Darby is from Grangeville, Idaho, USA. She completed her B.S. in biology at Western Washington University, and she joined the Di Santo Lab this year as a Fulbright U.S. Student grantee. She is interested in using the fields of biomechanics and functional morphology to understand how fish are impacted by environmental changes, and in the lab, she studies how ocean acidification alters the development of schooling in fishes. When not in the lab, she enjoys trail running, playing the flute and guitar, and paddleboarding!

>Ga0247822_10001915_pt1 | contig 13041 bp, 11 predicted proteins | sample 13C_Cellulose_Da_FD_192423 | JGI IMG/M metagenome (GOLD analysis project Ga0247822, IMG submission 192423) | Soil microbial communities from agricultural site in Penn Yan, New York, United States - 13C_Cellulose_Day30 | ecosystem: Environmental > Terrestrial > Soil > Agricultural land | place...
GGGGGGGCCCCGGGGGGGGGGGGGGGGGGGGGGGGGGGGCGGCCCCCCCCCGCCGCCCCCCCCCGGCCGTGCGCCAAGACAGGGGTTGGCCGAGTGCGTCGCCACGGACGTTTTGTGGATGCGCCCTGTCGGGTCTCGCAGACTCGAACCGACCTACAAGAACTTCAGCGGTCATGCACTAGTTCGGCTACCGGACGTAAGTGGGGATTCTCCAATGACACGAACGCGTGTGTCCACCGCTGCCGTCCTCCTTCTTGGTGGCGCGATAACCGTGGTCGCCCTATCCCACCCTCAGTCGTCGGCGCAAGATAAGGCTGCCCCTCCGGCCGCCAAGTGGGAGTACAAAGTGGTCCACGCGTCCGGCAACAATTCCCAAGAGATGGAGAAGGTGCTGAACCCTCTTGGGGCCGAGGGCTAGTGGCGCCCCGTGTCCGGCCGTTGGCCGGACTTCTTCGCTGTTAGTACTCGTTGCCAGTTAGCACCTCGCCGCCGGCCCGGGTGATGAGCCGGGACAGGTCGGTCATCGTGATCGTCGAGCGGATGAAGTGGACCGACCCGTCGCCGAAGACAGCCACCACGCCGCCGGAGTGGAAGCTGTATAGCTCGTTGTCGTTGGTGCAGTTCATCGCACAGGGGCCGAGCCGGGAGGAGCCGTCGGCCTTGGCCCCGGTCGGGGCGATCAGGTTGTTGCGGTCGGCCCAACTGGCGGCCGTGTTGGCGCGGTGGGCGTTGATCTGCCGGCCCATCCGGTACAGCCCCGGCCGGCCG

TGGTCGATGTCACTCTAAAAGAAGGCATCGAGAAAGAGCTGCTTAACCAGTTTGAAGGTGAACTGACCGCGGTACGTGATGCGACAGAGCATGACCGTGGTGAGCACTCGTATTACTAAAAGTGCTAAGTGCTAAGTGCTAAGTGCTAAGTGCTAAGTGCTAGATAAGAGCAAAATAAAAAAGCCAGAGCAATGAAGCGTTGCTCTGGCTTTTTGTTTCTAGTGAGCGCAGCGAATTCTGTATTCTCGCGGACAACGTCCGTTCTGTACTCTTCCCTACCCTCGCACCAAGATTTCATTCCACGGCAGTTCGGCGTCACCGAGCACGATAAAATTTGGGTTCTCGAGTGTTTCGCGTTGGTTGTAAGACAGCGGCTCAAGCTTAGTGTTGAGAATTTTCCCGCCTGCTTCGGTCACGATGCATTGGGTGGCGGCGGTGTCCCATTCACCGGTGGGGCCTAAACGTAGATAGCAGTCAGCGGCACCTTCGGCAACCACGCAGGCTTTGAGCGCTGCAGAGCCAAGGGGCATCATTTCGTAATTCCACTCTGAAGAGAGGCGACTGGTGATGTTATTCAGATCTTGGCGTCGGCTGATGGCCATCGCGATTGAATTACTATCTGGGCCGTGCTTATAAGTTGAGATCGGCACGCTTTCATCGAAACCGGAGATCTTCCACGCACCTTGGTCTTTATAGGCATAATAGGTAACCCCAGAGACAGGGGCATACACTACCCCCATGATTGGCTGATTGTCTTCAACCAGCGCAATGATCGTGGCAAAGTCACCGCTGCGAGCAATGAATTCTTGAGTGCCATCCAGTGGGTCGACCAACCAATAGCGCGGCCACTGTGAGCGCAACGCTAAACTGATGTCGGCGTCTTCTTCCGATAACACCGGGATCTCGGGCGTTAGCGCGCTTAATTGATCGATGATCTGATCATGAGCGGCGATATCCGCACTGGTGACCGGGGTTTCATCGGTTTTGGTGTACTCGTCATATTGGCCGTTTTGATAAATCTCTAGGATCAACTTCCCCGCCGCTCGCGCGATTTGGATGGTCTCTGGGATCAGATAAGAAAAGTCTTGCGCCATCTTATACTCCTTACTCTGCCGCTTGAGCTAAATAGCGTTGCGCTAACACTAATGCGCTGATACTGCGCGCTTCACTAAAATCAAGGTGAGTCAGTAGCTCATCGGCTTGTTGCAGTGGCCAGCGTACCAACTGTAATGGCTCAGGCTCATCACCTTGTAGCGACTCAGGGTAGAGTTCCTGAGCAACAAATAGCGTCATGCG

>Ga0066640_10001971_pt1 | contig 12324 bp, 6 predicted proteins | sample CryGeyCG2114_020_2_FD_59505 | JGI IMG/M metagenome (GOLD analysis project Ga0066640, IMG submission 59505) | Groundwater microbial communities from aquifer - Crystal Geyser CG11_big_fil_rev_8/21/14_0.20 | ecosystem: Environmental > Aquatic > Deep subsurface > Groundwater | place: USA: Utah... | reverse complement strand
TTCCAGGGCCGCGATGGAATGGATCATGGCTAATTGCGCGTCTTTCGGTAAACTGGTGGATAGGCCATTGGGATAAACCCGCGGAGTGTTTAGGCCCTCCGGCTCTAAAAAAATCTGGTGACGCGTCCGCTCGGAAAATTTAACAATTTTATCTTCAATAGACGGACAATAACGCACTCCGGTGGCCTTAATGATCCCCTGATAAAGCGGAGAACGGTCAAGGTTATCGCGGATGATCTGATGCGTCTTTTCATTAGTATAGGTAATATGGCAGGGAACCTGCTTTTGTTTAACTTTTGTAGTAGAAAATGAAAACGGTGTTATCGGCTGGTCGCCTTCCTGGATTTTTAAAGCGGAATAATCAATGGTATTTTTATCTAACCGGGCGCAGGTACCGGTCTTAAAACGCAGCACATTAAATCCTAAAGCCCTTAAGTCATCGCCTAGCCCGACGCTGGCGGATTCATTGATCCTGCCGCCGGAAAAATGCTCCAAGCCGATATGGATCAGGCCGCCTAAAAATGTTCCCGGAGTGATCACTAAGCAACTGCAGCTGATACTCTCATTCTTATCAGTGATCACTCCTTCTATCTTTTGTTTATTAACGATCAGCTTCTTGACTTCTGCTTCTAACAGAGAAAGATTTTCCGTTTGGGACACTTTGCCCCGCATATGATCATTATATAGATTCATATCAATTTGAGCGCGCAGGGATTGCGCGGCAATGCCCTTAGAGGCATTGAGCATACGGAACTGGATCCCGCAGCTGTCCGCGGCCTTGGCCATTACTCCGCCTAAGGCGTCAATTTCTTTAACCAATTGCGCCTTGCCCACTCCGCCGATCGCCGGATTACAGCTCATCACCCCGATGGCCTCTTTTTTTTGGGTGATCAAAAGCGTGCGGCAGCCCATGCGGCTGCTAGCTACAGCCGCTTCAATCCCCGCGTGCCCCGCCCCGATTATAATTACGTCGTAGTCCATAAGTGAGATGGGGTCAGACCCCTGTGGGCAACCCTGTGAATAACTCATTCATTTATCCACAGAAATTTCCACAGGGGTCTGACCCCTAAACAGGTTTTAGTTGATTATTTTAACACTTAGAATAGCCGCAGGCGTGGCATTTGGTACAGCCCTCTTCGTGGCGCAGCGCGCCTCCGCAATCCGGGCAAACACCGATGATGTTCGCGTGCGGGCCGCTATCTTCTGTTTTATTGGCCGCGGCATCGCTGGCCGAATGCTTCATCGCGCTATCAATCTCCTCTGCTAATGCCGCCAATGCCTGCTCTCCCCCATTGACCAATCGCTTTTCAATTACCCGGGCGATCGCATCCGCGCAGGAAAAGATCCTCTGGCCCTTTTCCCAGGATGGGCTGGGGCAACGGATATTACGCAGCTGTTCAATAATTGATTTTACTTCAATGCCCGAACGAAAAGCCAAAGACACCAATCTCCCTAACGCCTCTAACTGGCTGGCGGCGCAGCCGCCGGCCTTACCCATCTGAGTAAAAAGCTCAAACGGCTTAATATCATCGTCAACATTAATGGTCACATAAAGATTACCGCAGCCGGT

Matilda Vilmar - Undergraduate Student
Effect of ocean warming and ocean acidification on elasmobranch locomotion
Belén Navarro Rivero - Master Student
Schooling behavior in forage fishes
Thao Vu - Undergraduate Student
Sexual dimorphism in the visual system of deep sea fishes
Annika Samuelson - Undergraduate Student
Maneuvering and unsteady swimming in Little skate
Anna Tran - Undergraduate Student
Effect of hypoxia on activity and metabolic rates of skate embryos